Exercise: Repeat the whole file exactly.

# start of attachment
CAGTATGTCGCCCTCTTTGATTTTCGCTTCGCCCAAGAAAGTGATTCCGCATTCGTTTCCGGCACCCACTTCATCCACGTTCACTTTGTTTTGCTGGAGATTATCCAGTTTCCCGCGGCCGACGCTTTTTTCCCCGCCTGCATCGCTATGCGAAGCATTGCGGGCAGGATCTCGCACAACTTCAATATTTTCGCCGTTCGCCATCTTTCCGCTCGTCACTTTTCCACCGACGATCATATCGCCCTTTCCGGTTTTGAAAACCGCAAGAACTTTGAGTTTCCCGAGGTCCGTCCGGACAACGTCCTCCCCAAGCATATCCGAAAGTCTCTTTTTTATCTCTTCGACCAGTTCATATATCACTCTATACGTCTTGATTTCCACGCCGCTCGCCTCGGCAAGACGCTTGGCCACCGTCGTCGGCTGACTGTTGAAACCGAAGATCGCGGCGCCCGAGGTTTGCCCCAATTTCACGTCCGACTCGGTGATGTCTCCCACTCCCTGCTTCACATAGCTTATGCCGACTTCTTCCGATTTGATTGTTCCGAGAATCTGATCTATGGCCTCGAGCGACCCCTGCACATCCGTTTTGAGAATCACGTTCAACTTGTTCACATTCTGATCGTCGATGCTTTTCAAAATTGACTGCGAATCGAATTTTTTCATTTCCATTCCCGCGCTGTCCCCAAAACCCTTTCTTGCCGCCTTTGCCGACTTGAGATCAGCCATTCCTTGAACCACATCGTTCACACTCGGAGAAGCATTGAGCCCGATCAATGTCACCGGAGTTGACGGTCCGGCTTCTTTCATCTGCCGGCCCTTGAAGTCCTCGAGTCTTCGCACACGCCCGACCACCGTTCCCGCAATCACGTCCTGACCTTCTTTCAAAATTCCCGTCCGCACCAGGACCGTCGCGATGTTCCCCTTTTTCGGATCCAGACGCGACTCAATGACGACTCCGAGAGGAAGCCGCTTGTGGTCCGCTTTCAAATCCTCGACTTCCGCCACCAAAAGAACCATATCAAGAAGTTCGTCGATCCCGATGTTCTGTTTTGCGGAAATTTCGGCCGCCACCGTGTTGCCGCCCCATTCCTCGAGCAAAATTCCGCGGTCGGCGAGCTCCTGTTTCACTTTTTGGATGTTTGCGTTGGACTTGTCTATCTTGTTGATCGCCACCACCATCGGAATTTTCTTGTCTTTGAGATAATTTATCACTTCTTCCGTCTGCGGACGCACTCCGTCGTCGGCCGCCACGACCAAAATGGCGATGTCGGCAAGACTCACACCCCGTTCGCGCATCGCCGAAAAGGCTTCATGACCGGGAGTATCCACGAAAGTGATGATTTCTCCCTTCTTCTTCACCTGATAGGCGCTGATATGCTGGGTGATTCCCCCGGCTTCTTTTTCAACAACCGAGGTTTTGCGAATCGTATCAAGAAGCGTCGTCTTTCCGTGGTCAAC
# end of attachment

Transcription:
CAGTATGTCGCCCTCTTTGATTTTCGCTTCGCCCAAGAAAGTGATTCCGCATTCGTTTCCGGCACCCACTTCATCCACGTTCACTTTGTTTTGCTGGAGATTATCCAGTTTCCCGCGGCCGACGCTTTTTTCCCCGCCTGCATCGCTATGCGAAGCATTGCGGGCAGGATCTCGCACAACTTCAATATTTTCGCCGTTCGCCATCTTTCCGCTCGTCACTTTTCCACCGACGATCATATCGCCCTTTCCGGTTTTGAAAACCGCAAGAACTTTGAGTTTCCCGAGGTCCGTCCGGACAACGTCCTCCCCAAGCATATCCGAAAGTCTCTTTTTTATCTCTTCGACCAGTTCATATATCACTCTATACGTCTTGATTTCCACGCCGCTCGCCTCGGCAAGACGCTTGGCCACCGTCGTCGGCTGACTGTTGAAACCGAAGATCGCGGCGCCCGAGGTTTGCCCCAATTTCACGTCCGACTCGGTGATGTCTCCCACTCCCTGCTTCACATAGCTTATGCCGACTTCTTCCGATTTGATTGTTCCGAGAATCTGATCTATGGCCTCGAGCGACCCCTGCACATCCGTTTTGAGAATCACGTTCAACTTGTTCACATTCTGATCGTCGATGCTTTTCAAAATTGACTGCGAATCGAATTTTTTCATTTCCATTCCCGCGCTGTCCCCAAAACCCTTTCTTGCCGCCTTTGCCGACTTGAGATCAGCCATTCCTTGAACCACATCGTTCACACTCGGAGAAGCATTGAGCCCGATCAATGTCACCGGAGTTGACGGTCCGGCTTCTTTCATCTGCCGGCCCTTGAAGTCCTCGAGTCTTCGCACACGCCCGACCACCGTTCCCGCAATCACGTCCTGACCTTCTTTCAAAATTCCCGTCCGCACCAGGACCGTCGCGATGTTCCCCTTTTTCGGATCCAGACGCGACTCAATGACGACTCCGAGAGGAAGCCGCTTGTGGTCCGCTTTCAAATCCTCGACTTCCGCCACCAAAAGAACCATATCAAGAAGTTCGTCGATCCCGATGTTCTGTTTTGCGGAAATTTCGGCCGCCACCGTGTTGCCGCCCCATTCCTCGAGCAAAATTCCGCGGTCGGCGAGCTCCTGTTTCACTTTTTGGATGTTTGCGTTGGACTTGTCTATCTTGTTGATCGCCACCACCATCGGAATTTTCTTGTCTTTGAGATAATTTATCACTTCTTCCGTCTGCGGACGCACTCCGTCGTCGGCCGCCACGACCAAAATGGCGATGTCGGCAAGACTCACACCCCGTTCGCGCATCGCCGAAAAGGCTTCATGACCGGGAGTATCCACGAAAGTGATGATTTCTCCCTTCTTCTTCACCTGATAGGCGCTGATATGCTGGGTGATTCCCCCGGCTTCTTTTTCAACAACCGAGGTTTTGCGAATCGTATCAAGAAGCGTCGTCTTTCCGTGGTCAAC